Court injunction backed by heavy fines silences newspaper
|Publisher||Reporters Without Borders|
|Publication Date||19 August 2009|
|Cite as||Reporters Without Borders, Court injunction backed by heavy fines silences newspaper, 19 August 2009, available at: http://www.refworld.org/docid/4a8d5464c.html [accessed 29 November 2015]|
Reporters Without Borders is outraged by the injunction issued by a Ljubljana district court on 6 August banning the daily Dnevnik to mention Italian businessman Pierpaolo Cerani as controversial or involved in corruption scandals.Dnevnik can report about him only in positive way, without mentioning his involvement in former scandals until there has been an outcome to the libel suit he has brought against the newspaper. Dnevnik could be fined 50,000 euros for every violation of the injunction up to a ceiling of 500,000 euros.
"The Slovenian courts are legalizing a form of censorship that is unacceptable in a European Union member country," Reporters Without Borders said. "Cerani can use his right of reply to defend himself. He can also, as he has already done, sue the newspaper for damages before a Slovenian court and wait for the court to issue its verdict."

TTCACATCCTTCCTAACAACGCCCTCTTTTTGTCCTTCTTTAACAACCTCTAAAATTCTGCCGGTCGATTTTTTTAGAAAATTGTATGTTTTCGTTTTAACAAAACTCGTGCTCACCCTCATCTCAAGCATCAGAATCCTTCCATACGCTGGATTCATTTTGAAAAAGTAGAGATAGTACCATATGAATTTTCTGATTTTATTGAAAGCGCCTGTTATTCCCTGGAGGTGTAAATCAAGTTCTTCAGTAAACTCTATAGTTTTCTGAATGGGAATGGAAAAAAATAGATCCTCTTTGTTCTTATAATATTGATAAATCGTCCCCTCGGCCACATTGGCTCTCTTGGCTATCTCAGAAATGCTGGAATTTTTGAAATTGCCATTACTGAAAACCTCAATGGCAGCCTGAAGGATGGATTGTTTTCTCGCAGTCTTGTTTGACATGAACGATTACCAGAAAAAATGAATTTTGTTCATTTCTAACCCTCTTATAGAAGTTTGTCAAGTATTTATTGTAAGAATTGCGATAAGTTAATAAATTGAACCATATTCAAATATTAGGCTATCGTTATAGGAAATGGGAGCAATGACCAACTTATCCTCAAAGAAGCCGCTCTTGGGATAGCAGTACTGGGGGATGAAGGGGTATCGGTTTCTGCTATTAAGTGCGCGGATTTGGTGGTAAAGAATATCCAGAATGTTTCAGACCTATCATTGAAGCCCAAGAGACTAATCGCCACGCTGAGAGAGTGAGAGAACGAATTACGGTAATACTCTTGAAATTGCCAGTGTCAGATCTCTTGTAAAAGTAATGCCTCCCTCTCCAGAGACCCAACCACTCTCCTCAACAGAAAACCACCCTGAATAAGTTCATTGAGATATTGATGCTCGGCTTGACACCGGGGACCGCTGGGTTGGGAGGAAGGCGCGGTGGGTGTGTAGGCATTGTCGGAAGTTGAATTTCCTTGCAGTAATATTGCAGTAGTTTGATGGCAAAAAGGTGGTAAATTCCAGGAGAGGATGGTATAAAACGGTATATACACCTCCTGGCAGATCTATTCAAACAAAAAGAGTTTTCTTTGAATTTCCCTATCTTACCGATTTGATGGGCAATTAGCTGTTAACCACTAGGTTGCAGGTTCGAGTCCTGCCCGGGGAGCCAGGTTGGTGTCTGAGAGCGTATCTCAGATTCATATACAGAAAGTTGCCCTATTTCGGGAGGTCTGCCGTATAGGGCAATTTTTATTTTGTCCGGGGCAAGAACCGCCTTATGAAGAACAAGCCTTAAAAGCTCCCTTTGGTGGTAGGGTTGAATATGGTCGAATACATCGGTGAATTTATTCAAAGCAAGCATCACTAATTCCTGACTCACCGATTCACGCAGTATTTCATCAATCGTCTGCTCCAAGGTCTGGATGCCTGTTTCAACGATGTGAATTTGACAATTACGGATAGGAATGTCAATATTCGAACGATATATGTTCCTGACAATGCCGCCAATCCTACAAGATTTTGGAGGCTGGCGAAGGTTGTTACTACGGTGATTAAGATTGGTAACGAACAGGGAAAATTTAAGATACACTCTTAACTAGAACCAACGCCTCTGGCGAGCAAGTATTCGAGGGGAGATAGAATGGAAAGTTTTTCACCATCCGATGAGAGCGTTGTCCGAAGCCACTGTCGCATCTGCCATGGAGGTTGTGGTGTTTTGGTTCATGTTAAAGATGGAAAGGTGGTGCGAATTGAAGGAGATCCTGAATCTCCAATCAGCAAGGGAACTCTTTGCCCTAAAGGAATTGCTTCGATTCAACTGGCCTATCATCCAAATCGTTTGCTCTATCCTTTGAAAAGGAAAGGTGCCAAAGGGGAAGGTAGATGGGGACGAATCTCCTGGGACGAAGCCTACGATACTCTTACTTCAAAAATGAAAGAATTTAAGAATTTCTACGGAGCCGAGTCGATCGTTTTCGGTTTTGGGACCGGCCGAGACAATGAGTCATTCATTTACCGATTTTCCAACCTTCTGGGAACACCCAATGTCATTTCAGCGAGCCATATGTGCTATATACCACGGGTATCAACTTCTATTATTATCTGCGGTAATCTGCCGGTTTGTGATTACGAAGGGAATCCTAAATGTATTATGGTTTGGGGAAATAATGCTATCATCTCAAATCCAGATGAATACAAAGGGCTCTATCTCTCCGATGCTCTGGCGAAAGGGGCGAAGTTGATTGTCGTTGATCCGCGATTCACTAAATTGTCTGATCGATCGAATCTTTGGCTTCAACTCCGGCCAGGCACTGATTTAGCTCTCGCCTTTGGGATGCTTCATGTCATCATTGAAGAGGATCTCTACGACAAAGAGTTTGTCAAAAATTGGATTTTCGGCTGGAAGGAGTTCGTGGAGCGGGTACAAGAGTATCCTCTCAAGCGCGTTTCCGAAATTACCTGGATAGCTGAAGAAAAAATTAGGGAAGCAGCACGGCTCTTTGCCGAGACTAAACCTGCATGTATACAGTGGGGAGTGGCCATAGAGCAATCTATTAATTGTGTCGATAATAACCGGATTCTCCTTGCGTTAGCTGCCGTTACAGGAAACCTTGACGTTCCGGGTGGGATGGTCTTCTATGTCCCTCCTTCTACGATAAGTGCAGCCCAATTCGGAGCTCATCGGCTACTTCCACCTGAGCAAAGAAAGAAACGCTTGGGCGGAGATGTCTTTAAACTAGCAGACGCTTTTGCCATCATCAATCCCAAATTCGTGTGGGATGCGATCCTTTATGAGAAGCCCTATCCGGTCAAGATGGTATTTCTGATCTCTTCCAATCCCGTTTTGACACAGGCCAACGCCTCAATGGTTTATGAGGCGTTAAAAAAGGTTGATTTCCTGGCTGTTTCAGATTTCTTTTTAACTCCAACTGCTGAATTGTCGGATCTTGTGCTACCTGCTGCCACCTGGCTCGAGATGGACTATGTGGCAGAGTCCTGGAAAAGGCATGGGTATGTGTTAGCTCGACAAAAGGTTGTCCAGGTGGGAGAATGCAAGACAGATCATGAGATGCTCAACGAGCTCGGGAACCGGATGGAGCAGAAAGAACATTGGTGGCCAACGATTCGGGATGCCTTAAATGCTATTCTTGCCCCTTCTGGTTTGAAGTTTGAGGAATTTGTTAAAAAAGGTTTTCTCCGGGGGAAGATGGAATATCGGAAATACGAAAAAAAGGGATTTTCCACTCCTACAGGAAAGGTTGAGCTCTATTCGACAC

"The information reported by Dnevnik already appeared in other international media without prompting any lawsuits," the press freedom organisation added. "The injunction clearly aims to prevent the media from examining important business deals, in which Cerani is trying to acquire one of Slovenia's biggest industrial groups."
Cerani, who has reportedly obtained control of three of Slovenia's biggest business groups Mercator, Lasko Brewery and Radenska, was the subject of a report in Dnevnik on 29 and 30 July. At the start of this month, Cerani's company, Iniziative Generali 96, also reportedly obtained a major stake in BoÅ¡ko Å rot's company Kolonel, which would allow him to control Slovenia's drinks industry. Thereafter, he reportedly acquired two of Slovenia's leading dailies, Delo and Vecer.
Dnevnik has also written about Cerani's links with former Italian crown prince Vittorio Emanuele and his involvement in several alleged scandals, including one involving former Bulgarian Prime Minister Simeon Saxe-Coburg-Gotha and one involving the sale of medical supplies of allegedly questionable quality to Eritrea.
"The fines that could be imposed under this injunction are completely disproportionate and directly violate the newspaper's editorial freedom," Reporters Without Borders added. "We urge the Slovenian media to support Dnevnik by continuing to publish reports about all the personalities involved in business issues of national interest. This information is a matter of vital public interest and the Slovenian courts should be protecting it."